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On the 3rd of February Mr. Darby brought forward a motion that the sheriffs should be discharged from the custody of the Serjeant-at-Arms. This gave rise to a long and animated debate. The Attorney-General opposed the motion, contending that until they made their submission the House could not dismiss them with due regard to its dignity. Sir William Follett replied to the arguments of the Attorney-General, and was answered by the Solicitor-General. The debate was adjourned, and was resumed on the 7th. At its conclusion the House divided on the question that the sheriffs be discharged, which was negatived by a majority of 71. On the 12th Mr. Sheriff Wheelton was discharged on account of ill-health, a motion for the release of the other sheriff having been rejected.Anglesey, K.G."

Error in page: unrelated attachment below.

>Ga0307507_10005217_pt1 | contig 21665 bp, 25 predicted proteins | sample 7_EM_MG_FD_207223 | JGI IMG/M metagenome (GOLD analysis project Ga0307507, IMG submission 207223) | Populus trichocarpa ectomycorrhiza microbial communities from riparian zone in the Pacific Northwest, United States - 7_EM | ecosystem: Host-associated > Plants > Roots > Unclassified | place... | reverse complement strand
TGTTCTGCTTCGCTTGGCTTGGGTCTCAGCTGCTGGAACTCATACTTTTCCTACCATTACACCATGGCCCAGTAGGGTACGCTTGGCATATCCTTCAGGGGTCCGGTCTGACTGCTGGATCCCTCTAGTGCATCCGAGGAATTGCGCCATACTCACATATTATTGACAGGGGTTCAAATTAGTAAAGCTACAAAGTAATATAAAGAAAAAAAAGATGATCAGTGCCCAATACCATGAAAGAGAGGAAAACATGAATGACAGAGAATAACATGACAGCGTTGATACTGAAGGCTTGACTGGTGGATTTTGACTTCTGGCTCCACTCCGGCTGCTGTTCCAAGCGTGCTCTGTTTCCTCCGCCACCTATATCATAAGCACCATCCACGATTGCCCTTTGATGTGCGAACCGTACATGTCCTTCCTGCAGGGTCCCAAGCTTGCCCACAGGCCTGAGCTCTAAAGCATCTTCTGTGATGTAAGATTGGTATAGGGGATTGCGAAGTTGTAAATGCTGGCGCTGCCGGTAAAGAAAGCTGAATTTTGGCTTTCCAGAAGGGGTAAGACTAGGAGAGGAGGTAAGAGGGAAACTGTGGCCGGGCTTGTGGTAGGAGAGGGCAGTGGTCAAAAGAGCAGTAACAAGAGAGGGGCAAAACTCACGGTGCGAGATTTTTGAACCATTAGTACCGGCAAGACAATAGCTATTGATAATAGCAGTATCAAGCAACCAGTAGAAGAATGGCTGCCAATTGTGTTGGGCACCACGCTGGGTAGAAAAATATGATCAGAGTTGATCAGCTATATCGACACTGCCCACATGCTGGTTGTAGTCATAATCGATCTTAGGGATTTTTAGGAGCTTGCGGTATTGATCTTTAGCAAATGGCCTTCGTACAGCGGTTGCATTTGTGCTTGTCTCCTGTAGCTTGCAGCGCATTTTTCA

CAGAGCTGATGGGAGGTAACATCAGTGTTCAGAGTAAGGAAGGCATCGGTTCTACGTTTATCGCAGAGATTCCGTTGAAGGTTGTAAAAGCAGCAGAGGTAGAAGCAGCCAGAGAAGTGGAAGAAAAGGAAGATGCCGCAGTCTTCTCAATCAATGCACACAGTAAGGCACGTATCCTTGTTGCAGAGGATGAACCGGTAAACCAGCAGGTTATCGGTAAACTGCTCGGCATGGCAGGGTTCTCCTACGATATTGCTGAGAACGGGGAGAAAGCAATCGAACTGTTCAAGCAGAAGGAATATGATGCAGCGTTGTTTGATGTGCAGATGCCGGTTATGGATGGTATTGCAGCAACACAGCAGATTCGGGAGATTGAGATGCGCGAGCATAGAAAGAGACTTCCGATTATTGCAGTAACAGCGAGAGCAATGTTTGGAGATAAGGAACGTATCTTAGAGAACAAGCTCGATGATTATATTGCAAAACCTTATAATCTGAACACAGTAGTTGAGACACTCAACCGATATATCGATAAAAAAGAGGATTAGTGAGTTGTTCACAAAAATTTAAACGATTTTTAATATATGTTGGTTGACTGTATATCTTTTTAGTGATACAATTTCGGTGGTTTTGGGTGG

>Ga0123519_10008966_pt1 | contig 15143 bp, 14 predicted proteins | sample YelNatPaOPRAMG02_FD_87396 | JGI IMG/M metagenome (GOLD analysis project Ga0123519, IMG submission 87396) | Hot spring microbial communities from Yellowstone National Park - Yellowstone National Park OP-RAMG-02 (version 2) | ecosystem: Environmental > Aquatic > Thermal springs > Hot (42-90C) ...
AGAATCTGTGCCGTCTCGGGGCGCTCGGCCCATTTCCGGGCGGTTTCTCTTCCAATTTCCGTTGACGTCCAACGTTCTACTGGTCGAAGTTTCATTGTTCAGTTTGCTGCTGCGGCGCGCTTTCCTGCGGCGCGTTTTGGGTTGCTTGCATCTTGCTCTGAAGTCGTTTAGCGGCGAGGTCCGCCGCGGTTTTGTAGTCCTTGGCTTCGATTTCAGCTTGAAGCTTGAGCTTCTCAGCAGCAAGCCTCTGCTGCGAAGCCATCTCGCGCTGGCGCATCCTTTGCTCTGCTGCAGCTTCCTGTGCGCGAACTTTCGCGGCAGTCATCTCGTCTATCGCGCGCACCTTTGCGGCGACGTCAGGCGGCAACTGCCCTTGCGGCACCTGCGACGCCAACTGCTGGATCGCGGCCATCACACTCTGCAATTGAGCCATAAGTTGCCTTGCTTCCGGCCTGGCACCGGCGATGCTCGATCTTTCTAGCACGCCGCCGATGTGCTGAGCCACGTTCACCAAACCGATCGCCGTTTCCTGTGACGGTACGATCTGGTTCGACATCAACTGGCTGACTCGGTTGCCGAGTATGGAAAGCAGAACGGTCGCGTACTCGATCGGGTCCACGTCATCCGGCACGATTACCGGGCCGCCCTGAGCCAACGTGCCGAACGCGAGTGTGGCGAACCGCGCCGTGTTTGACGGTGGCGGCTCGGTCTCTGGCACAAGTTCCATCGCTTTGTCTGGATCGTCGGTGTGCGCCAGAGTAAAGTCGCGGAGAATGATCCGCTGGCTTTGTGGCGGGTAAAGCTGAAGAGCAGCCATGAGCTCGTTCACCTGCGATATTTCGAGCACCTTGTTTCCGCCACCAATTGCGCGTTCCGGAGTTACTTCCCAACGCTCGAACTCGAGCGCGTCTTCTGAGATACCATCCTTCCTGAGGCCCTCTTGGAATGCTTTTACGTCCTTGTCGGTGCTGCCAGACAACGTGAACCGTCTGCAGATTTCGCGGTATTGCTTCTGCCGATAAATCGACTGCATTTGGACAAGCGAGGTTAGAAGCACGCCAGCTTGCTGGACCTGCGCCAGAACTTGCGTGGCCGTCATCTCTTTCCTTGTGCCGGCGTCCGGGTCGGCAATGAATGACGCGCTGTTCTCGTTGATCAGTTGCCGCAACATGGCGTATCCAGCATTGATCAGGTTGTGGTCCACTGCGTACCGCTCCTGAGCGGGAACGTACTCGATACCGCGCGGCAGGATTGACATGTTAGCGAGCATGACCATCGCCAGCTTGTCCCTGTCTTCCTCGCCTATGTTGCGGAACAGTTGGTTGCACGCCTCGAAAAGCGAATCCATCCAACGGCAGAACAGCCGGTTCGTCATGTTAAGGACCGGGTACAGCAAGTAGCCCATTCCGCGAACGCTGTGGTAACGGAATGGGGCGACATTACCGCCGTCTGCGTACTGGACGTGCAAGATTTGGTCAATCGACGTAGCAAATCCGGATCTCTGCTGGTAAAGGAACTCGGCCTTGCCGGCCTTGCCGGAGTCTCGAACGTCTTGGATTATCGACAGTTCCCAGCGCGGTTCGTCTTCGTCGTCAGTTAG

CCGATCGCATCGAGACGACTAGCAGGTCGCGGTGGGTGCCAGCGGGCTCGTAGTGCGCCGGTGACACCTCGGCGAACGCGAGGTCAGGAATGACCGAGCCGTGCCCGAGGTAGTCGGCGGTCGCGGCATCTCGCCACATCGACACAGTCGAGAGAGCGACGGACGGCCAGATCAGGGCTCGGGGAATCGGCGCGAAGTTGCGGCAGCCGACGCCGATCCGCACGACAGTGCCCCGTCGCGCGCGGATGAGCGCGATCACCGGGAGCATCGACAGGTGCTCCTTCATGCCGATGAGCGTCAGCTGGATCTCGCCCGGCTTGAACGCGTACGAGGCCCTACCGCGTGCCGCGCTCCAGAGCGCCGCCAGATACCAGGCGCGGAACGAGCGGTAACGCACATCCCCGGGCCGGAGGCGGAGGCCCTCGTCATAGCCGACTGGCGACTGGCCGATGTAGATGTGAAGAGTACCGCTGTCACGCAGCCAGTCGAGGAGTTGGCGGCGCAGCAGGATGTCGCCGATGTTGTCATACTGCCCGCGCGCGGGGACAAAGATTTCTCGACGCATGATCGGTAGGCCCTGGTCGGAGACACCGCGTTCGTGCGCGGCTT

The Irish delegates described the condition of Ireland as most deplorable. They said that the Government interest, through the landed aristocracy, was omnipotent; that the manufacturers were unemployed; that an infamous coalition had taken place between the Irish Opposition and Ministry; that the Catholics had been bought up so that all parties might combine to crush Reform; that the United Irishmen were everywhere persecuted, and that one of them had only just escaped from a six months' imprisonment.[See larger version]